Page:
Final Diagnosis -- Synovial Sarcoma


Synovial Sarcoma


Synovial sarcoma is a mesenchymal tumor composed of spindle cells that are intermixed with elements that feature epithelial differentiation, hence its characteristic biphasic appearance.[1] It can occur at any age, however its peak incidence is in the third decade.[2] Synovial sarcomas have a rather equal male:female incidence ratio.[1] Although it typically occurs in the extremities, usually near joints, it has also been reported in the trunk and head and neck regions.[2, 3] Rarer sites of involvement include kidney,[4] upper digestive tract,[5] heart,[6] male and female internal and external sex organs,[7, 8] among others.

Synovial sarcomas generally present as a tender mass that most of the times is larger than 5 cm[9] and grossly shows areas of hemorrhage or myxoid change admixed with tan-gray or pink areas that vary from soft to firm in consistency.[10] Microscopically these tumors are composed, of two main elements present in different proportions; one, a relatively monotonous population of spindle cells with granular chromatin, no visible nucleoli and high nuclear-to-cytoplasm ratio; and an epithelial cell population forming tubular, glandular or cord-like structures or present as solid nests. The epithelial cells generally present cuboid or columnar morphology with ovoid nuclei, vesicular chromatin and eosinophilic cytoplasm.[1]

Several malignant mesenchymal tumors such as liposarcomas, leiomyosarcomas, neurofibrosarcomas, and malignant fibrous histiocytoma have been reported involving the pelvis generally presenting as large tumors sometimes extending to pelvic viscera, representing true therapeutical challenges to surgeons and oncologists.[11] Although cases of synovial sarcoma occurring in the pelvis have also been reported[12, 13] other tumors occur in much higher frequency at this site in female patients and should therefore be considered in the clinical and radiological differential diagnosis. Such tumors include ovarian neoplasms of either germinal, surface epithelium, or sex-cord stromal cell origin, malignancies arising from the cervix and corpus of the uterus such as cervical carcinoma or endometrial stromal tumors, or less frequently in this age group malignant mixed müllerian tumors.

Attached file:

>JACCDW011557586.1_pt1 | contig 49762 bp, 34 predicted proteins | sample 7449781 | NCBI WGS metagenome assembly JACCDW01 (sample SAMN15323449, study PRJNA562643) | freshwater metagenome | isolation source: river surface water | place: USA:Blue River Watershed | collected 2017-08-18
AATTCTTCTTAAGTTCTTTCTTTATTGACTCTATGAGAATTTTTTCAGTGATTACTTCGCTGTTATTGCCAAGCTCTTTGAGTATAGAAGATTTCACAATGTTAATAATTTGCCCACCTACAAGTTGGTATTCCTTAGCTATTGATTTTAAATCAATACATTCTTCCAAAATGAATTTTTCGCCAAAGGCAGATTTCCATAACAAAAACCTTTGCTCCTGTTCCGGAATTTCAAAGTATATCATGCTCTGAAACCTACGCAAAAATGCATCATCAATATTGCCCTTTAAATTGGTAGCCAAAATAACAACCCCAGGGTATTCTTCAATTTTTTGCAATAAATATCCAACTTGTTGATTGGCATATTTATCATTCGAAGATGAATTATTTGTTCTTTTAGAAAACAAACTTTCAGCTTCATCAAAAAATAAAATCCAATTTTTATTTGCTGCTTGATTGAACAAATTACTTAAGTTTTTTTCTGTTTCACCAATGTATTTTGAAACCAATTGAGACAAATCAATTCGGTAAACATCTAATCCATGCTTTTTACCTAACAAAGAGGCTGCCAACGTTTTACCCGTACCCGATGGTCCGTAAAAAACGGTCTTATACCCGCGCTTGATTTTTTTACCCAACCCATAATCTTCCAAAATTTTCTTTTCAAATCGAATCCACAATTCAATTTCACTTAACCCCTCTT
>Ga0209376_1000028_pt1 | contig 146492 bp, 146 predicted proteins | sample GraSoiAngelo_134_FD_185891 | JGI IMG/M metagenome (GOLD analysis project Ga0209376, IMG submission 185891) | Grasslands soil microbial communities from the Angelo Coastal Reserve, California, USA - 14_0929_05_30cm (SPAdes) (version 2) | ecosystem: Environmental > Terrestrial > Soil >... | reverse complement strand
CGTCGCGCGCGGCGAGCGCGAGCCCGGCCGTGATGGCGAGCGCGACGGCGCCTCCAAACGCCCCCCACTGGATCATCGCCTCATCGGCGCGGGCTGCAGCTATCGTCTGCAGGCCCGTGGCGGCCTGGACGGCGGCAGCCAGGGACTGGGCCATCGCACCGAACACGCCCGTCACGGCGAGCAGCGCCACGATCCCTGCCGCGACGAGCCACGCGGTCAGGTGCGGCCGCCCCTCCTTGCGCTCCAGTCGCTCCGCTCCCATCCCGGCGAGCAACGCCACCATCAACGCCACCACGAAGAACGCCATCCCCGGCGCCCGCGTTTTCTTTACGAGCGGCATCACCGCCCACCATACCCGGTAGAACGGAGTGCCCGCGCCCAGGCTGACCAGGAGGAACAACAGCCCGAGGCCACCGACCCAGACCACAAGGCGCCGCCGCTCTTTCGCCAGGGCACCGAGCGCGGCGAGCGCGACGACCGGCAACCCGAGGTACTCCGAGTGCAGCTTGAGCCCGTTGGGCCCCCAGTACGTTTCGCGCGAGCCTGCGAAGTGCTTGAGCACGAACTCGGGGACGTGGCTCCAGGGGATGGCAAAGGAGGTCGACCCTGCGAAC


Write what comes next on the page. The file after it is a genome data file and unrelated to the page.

In our case the morphological features appreciated on routine H&E sections made the most frequent ovarian tumors, cervical carcinoma, and endometrial stromal tumors unlikely possibilities. The distinction between a possible malignant mixed müllerian tumor and a neoplasm of mesenchymal origin was achieved through the use of immunohistochemical stains that were negative for CD10, PAX8, WT1 and ER decreasing the probabilities of a mullerian origin,[14-17] and positive for CD99 which pointed to a potential soft tissue origin for the lesion. The combination of CD99 positivity in the spindle cells and cytokeratin (AE1/AE3, CAM 5.2) and non-cytokeratin (Ber-EP4 and EMA) markers of epithelial differentiation positive in the remainder component of the tumor enhanced its biphasic nature,[18] putting synovial sarcoma high in the list of differential diagnoses and distinguishing it from the monophasic variant of this tumor that generally shows only focal positivity for keratins.[19] Finally, the FISH results showed SS18 (SYT) gene rearrangement that is associated to the characteristic t(X;18) (p11.2; q11.2) translocation, found exclusively in synovial sarcomas providing optimal proof of this tumor identity.[20]